Magdalena Estate v. Rodriguez

G.R. No. L-18411, 17 December 1966


 Spouses Rodriguez bought form the petitioner a parcel of land in Quezon City. There was an unpaid balance of P5,000.00 on account of the price of the lot which was covered by the promissory note issued by respondents. On the same date, Respondents and Luzon Surety Co., Inc. executed a bond in favor of petitioner, the latter being the surety of the respondents. When the promissory note becomes due and demandable, Luzon Surety Com., Inc. paid the amount to petitioner. Subsequently, petitioner demanded payment from respondents herein on the alleged accumulated interests on the principal amount. Respondents refuse to pay.

Respondents alleged that petitioner waived or condoned the interests due upon its unqualified acceptance of the principal payment knowing its incompleteness and without exercising its rights to apply a portion thereof to the interest as provided in the Articles 1235 and 1253 of the Civil Code. They claimed that there was a novation and/or modification of the obligation of the appellants in favor of the appellee because the appellee accepted without reservation the subsequent agreement set forth in the surety bond despite its failure to provide that it also guaranteed payment of accruing interest.


Whether or not there was a waiver, novation and/or modification of the obligation?


No.It is very clear in the promissory note that the principal obligation is the balance of the purchase price of the parcel of land, which is the sum of P5,000.00, and in the surety bond, the Luzon Surety Co., Inc. undertook “to pay the amount of P5,000.00 representing balance of the purchase price of a parcel of land. Petitioner did not protest nor object when it accepted the payment of P5,000.00 because it knew that that was the complete amount undertaken by the surety as appearing in the contract. The liability of a surety is not extended, by implication, beyond the terms of his contract. It is for the same reason that the petitioner cannot apply a part of the P5,000.00 as payment for the accrued interest.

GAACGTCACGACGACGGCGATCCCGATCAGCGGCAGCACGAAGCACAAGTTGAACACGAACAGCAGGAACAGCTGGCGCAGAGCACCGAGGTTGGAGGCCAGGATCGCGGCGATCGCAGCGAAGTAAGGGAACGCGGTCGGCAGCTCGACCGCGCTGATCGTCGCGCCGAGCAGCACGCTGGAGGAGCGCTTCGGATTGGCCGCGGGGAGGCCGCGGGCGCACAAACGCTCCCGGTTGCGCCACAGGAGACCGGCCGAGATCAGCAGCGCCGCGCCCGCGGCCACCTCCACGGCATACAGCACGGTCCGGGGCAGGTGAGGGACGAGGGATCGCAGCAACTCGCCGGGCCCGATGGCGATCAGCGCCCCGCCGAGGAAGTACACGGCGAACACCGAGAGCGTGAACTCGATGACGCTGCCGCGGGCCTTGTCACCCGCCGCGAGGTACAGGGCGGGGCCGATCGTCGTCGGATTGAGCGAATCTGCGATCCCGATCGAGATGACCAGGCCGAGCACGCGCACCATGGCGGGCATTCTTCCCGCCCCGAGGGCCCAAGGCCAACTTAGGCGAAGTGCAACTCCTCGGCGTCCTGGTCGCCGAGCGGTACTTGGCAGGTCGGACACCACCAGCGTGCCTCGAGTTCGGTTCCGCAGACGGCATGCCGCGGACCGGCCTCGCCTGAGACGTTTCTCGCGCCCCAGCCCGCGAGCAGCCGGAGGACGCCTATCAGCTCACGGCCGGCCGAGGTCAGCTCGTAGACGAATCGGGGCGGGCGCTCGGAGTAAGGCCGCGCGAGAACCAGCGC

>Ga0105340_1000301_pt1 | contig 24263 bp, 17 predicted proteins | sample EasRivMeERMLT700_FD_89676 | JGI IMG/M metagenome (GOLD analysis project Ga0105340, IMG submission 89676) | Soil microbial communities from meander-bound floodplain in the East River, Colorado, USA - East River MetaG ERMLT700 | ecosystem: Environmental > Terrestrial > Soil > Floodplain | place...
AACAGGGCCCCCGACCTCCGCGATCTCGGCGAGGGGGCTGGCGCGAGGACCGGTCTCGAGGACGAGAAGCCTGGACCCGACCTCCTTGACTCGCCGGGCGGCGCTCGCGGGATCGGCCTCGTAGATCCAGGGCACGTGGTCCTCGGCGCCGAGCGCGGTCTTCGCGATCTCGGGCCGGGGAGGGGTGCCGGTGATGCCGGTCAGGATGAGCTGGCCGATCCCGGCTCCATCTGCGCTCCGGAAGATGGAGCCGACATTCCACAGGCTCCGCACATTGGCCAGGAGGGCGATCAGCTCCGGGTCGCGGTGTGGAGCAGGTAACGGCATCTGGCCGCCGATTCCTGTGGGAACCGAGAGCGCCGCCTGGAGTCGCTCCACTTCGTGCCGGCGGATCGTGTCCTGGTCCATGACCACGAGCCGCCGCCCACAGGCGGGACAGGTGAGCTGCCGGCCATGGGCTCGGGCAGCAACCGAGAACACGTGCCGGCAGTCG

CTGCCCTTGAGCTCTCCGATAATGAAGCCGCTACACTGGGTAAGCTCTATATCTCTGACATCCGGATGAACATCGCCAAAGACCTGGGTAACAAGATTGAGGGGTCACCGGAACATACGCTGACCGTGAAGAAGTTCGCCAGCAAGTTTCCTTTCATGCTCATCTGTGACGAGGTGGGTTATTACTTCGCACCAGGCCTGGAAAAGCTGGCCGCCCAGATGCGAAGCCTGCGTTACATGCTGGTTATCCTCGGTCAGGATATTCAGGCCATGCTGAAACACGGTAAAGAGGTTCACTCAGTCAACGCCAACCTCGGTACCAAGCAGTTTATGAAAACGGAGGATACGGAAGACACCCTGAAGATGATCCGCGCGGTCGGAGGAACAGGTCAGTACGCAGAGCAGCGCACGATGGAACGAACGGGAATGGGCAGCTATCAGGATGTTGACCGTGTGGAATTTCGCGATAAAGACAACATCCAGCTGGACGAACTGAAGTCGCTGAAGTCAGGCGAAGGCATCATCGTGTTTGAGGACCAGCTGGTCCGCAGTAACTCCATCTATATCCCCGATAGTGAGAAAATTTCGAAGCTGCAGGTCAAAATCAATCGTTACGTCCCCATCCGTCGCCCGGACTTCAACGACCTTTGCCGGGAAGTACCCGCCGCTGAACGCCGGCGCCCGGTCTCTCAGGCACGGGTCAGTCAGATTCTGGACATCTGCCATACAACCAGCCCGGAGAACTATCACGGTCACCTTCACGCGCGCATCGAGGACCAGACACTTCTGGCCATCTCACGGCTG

Appellants are relying on Article 1253 of the Civil Code which states that “If the debt produces interest, payment of the principal shall not be deemed to have been made until the interests have been recovered.” This law cannot be made applicable to a person whose obligation as a mere surety is both contingent and singular; his liability is confined to such obligation, and he is entitled to have all payments made applied exclusively to said application and to no other. It is merely directory, and not mandatory. Inasmuch as the appellee cannot protest for non-payment of the interest when it accepted the amount of P5,000.00 from the Luzon Surety Co., Inc., nor apply a part of that amount as payment for the interest, we cannot now say that there was a waiver or condonation on the interest due.

The rule is settled that novation by presumption has never been favored. To be sustained, it needs to be established that the old and new contracts are incompatible in all points, or that the will to novate appears by express agreement of the parties or in acts of similar import. The mere fact that the creditor receives a guaranty or accepts payments from a third person who has agreed to assume the obligation, when there is no agreement that the first debtor shall be released from responsibility does not constitute a novation, and the creditor can still enforce the obligation against the original debtor.

WHEREFORE, the judgment appealed from should be, as it is hereby, affirmed, with costs against the appellants.

* Case digest Frilin Lomosad, LLB-1, Andres Bonifacio Law School, SY 2017-2018

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